Bruno Joseph Cua Wiki – Bruno Joseph Cua Bio
Bruno Joseph Cua is the son of Joseph Cua a Trumpster of Milton, Georgia. He has charged in the Capitol riot.
He is in the spotlight after a video in his hearing went viral where he tells the judge he’ll be a good boy if he’s allowed to go home to Mommy and Daddy.
He is 18 years old.
Bruno Joseph Cua Arrested is Capitol Riot
Bruno has been in federal custody since his arrest on Feb. 5 for his role in the attack on the nation’s Capitol, wrote a letter to US District Court Judge Randolph D. Moss Thursday, March 4th begging to be sent home while he’s waiting for his trial, the Atlanta Journal-Constitution reported.
Cua is the youngest of the more than 300 supporters of former President Donald Trump accused of the breach of the Capitol and, among Georgians charged, faces the most serious crimes. He is among just a handful of rioters who gained access to either the House or Senate chambers.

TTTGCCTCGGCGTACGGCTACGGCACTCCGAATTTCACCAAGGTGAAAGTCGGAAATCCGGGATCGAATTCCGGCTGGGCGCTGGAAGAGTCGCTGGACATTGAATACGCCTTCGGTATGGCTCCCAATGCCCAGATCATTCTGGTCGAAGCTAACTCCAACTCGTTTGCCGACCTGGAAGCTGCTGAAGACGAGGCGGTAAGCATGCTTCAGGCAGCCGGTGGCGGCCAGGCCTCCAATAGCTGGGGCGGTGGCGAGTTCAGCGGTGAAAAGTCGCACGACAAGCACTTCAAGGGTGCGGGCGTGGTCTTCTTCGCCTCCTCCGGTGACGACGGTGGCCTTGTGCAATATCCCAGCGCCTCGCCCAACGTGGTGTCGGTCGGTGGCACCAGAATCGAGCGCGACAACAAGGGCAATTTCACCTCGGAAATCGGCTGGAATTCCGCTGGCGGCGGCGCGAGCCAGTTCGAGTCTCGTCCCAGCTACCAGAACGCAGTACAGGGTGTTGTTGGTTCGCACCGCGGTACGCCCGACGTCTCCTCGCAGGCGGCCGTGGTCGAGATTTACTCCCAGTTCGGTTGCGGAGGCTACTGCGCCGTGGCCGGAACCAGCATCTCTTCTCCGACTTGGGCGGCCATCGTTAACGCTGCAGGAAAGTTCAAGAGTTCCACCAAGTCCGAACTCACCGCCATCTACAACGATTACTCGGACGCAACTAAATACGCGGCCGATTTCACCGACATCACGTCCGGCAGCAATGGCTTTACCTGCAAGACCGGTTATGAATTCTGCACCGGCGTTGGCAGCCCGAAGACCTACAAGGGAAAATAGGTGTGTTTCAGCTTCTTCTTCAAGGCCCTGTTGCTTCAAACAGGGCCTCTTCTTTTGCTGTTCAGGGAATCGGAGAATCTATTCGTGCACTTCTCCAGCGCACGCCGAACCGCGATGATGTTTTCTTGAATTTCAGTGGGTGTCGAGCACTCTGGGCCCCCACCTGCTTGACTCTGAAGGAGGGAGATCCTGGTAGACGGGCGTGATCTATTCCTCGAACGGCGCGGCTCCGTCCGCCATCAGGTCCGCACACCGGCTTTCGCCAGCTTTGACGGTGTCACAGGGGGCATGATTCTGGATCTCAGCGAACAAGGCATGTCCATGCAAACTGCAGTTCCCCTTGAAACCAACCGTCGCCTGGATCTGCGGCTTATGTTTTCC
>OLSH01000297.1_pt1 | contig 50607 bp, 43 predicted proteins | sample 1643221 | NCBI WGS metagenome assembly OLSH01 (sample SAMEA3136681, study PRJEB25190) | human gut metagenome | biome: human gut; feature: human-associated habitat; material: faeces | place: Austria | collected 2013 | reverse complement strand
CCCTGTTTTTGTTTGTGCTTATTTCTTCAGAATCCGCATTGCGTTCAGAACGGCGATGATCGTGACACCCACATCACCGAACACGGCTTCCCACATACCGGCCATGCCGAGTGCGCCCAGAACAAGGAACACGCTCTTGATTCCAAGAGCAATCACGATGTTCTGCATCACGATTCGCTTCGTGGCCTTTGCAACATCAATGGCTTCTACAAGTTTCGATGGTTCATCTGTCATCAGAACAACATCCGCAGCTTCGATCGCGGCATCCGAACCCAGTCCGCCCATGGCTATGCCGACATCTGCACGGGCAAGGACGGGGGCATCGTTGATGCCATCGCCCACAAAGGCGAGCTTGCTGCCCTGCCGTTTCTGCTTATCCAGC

Prosecutors allege that Cua assaulted a federal officer while fighting his way to the Senate floor. He was photographed twirling a baton in multiple locations throughout the Capitol, joining the lawless mob that disrupted the counting of electoral college votes certifying the election of President Joe Biden.
The charge for obstructing an official proceeding before Congress is punishable by up to 20 years, according to Cua’s attorneys.
A federal judge in Atlanta denied the Cua bond on Feb. 12.
On Wednesday, Cua appeared at a hearing by video from the Grady County Jail in Chickasha, Okla., where he was transferred after weeks at Atlanta City Detention Center. Through his attorneys, Cua entered a not guilty plea.
Moss set a May 10 jury trial date but acknowledged that the date might be moved for various reasons, including the ongoing pandemic.
In a Feb. 26 defense motion arguing for Cua’s release, lawyers said that he was “an impressionable 18-year-old kid who was in the middle of finishing his online coursework to graduate from high school when he was arrested.”
Cua’s attorneys contend he didn’t come up with the inflammatory language he espoused online while fishing and building treehouses in Milton. Instead, his lawyers say, Cua was parroting what he saw online.